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Technical Insight

Magazine Feature
This article was originally featured in the edition:
Volume 24 Issue 2

Watt-class green and blue lasers


Nitride lasers close in on the requirements for laser projectors by Masahiro Murayama, Yusuke Nakayama, Yukio Hoshina, Hideki Watanabe, Noriyuki Fuutagawa, Hidekazu Kawanishi, and Hironobu Narui from Sony Corporation and Toshiya Uemura from Toyoda Gosei

Since making its debut in the 1990s, the GaN based laser has made great strides in its output power, spectral coverage and reliability. Due to all these improvements, this class of device has found deployment as a 405 nm source for reading Blu-ray discs, and more recently, as a phosphor pump for directional lights, including car headlights.

More success is still to come. Sales of blue GaN lasers for automobile headlights are set to climb, and this device "“ plus its green cousin "“ are destined to provide key components in full-colour laser projectors. Efforts to expand spectral coverage even further are also starting to bear fruit, with emission spreading to the red and ultraviolet.

Arguably, of all the applications that nitride lasers can serve, the one with the most promise is that of the laser projector. For this application, light sources based on lasers have several advantages over conventional lamps and LEDs, including high brightness, high colour reproducibility, small size, and a long lifetime.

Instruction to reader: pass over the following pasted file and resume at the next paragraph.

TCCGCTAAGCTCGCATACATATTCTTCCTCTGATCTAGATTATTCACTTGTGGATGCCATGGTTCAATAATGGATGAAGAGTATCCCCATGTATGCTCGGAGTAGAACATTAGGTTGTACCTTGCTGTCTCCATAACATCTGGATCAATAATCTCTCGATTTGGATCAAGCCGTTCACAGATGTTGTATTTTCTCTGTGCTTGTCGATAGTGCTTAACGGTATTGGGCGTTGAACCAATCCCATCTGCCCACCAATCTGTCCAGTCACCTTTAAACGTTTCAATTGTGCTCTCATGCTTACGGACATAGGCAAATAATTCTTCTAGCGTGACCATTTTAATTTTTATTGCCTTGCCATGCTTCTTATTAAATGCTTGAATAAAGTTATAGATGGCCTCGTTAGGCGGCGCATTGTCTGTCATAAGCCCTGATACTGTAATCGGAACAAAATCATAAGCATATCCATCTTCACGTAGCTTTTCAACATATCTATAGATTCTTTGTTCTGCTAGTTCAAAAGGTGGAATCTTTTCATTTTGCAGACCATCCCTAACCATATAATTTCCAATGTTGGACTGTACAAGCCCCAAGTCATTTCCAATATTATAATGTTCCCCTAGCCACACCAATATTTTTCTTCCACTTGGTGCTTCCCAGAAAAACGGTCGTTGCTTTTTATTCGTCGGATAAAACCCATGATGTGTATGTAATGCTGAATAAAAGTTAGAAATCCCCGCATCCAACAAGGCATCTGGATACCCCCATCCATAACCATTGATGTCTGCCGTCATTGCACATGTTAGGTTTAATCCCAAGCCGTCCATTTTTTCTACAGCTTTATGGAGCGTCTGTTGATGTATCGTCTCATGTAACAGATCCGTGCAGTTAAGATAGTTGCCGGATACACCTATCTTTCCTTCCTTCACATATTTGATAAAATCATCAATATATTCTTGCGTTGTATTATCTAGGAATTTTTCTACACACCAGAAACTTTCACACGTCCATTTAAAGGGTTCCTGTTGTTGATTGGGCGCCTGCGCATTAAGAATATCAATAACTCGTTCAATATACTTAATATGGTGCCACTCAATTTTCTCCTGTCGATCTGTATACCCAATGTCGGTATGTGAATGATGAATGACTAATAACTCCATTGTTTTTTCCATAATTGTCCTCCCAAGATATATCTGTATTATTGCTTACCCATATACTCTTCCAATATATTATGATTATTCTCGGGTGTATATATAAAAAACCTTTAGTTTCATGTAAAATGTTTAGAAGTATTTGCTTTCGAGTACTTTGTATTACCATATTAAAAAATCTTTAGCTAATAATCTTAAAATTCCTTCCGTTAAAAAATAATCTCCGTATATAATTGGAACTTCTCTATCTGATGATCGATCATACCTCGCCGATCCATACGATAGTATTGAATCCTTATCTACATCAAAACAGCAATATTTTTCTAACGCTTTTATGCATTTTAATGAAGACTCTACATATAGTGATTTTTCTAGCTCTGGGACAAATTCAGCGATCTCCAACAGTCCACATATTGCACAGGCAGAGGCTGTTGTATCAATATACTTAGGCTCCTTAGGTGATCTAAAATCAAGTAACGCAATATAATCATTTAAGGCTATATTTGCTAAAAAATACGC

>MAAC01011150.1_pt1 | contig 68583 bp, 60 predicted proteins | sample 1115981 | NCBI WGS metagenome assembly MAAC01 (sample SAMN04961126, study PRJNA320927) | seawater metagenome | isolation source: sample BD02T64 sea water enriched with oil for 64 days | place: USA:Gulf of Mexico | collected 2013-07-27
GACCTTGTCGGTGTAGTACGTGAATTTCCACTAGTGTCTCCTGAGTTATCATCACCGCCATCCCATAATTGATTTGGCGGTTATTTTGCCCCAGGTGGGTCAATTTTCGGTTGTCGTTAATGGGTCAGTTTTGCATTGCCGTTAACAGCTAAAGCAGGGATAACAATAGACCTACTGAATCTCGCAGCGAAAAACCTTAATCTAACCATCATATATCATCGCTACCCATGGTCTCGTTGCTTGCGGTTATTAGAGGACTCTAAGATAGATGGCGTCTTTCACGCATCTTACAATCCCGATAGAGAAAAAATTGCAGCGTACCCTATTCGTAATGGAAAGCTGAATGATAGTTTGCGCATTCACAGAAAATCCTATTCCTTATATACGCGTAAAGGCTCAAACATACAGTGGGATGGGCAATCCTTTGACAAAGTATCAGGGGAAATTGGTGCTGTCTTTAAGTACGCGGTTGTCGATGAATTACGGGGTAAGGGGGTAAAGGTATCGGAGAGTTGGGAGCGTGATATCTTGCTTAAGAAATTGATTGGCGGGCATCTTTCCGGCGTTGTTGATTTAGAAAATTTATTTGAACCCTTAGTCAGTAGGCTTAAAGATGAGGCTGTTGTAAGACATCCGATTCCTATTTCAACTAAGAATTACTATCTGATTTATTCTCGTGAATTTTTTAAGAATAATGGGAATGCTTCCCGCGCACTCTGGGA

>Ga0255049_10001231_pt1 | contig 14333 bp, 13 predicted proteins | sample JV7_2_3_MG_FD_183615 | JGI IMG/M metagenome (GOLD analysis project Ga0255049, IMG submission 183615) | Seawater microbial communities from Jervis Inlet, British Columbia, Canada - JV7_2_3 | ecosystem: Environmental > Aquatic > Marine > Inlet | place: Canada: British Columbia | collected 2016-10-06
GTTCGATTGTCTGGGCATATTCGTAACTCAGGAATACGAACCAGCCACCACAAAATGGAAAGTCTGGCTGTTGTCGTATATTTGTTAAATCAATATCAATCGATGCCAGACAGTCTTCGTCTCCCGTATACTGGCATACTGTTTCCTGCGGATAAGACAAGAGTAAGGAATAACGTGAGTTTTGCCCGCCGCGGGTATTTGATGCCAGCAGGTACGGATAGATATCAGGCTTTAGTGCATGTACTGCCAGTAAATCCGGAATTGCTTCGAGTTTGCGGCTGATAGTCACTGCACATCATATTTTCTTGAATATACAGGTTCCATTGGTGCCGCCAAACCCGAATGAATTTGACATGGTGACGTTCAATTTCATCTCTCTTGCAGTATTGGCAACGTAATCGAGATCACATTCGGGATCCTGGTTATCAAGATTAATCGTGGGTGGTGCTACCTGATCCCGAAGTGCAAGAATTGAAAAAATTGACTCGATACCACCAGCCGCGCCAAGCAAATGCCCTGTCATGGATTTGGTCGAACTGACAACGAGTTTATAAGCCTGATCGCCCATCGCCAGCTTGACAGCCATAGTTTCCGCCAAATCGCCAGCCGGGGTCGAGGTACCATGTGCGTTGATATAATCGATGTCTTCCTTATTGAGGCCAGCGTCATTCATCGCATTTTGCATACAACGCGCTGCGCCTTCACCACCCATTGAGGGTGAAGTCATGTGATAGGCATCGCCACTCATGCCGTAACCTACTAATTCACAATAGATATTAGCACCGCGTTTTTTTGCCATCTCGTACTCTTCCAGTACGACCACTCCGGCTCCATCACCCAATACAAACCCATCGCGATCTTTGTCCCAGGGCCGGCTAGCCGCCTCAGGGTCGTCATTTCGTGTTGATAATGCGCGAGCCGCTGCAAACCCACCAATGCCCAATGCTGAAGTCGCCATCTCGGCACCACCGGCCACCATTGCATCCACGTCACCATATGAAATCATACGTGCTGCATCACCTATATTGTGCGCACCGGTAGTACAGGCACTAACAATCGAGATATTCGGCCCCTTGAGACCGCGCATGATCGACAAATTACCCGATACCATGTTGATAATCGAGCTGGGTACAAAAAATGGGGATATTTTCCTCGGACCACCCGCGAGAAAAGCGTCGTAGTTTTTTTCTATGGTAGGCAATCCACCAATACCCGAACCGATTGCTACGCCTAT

To exploit these excellent characteristics, various products are being developed, including headmounted displays, mobile projectors, business and home projectors and digital cinema projectors.

As displays get larger, the demand for high-output lasers increases. High-brightness projectors require lasers with an output of one Watt of more.

One of the key figures of merit for the projector is its luminance. Today, this is typically several thousands to tens of thousands of lumens, realised by employing tens to hundreds of blue lasers. To reduce this number, which could cut costs and trim the size of the light source module, the power produced by the laser must increase.